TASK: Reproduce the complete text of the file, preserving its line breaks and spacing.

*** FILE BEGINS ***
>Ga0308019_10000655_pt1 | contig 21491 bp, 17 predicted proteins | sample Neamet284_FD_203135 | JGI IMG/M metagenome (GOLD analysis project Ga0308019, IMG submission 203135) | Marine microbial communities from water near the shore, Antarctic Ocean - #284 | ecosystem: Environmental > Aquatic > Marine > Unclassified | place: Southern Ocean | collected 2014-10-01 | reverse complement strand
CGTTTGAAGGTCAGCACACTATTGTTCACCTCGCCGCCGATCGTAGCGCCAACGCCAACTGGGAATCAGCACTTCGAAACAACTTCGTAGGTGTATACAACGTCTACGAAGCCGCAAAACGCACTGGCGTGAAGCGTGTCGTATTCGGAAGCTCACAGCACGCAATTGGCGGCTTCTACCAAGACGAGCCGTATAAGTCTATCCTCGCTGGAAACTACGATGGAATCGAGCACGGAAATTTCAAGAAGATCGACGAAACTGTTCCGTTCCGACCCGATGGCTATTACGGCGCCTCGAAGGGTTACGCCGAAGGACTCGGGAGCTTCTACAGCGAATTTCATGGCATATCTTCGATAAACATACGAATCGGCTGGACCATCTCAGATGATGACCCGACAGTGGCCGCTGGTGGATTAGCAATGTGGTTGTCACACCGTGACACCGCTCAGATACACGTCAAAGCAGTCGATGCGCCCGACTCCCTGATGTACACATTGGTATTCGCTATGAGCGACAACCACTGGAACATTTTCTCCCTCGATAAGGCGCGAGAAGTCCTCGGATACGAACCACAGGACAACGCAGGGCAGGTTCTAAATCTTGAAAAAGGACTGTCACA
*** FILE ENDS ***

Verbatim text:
>Ga0308019_10000655_pt1 | contig 21491 bp, 17 predicted proteins | sample Neamet284_FD_203135 | JGI IMG/M metagenome (GOLD analysis project Ga0308019, IMG submission 203135) | Marine microbial communities from water near the shore, Antarctic Ocean - #284 | ecosystem: Environmental > Aquatic > Marine > Unclassified | place: Southern Ocean | collected 2014-10-01 | reverse complement strand
CGTTTGAAGGTCAGCACACTATTGTTCACCTCGCCGCCGATCGTAGCGCCAACGCCAACTGGGAATCAGCACTTCGAAACAACTTCGTAGGTGTATACAACGTCTACGAAGCCGCAAAACGCACTGGCGTGAAGCGTGTCGTATTCGGAAGCTCACAGCACGCAATTGGCGGCTTCTACCAAGACGAGCCGTATAAGTCTATCCTCGCTGGAAACTACGATGGAATCGAGCACGGAAATTTCAAGAAGATCGACGAAACTGTTCCGTTCCGACCCGATGGCTATTACGGCGCCTCGAAGGGTTACGCCGAAGGACTCGGGAGCTTCTACAGCGAATTTCATGGCATATCTTCGATAAACATACGAATCGGCTGGACCATCTCAGATGATGACCCGACAGTGGCCGCTGGTGGATTAGCAATGTGGTTGTCACACCGTGACACCGCTCAGATACACGTCAAAGCAGTCGATGCGCCCGACTCCCTGATGTACACATTGGTATTCGCTATGAGCGACAACCACTGGAACATTTTCTCCCTCGATAAGGCGCGAGAAGTCCTCGGATACGAACCACAGGACAACGCAGGGCAGGTTCTAAATCTTGAAAAAGGACTGTCACA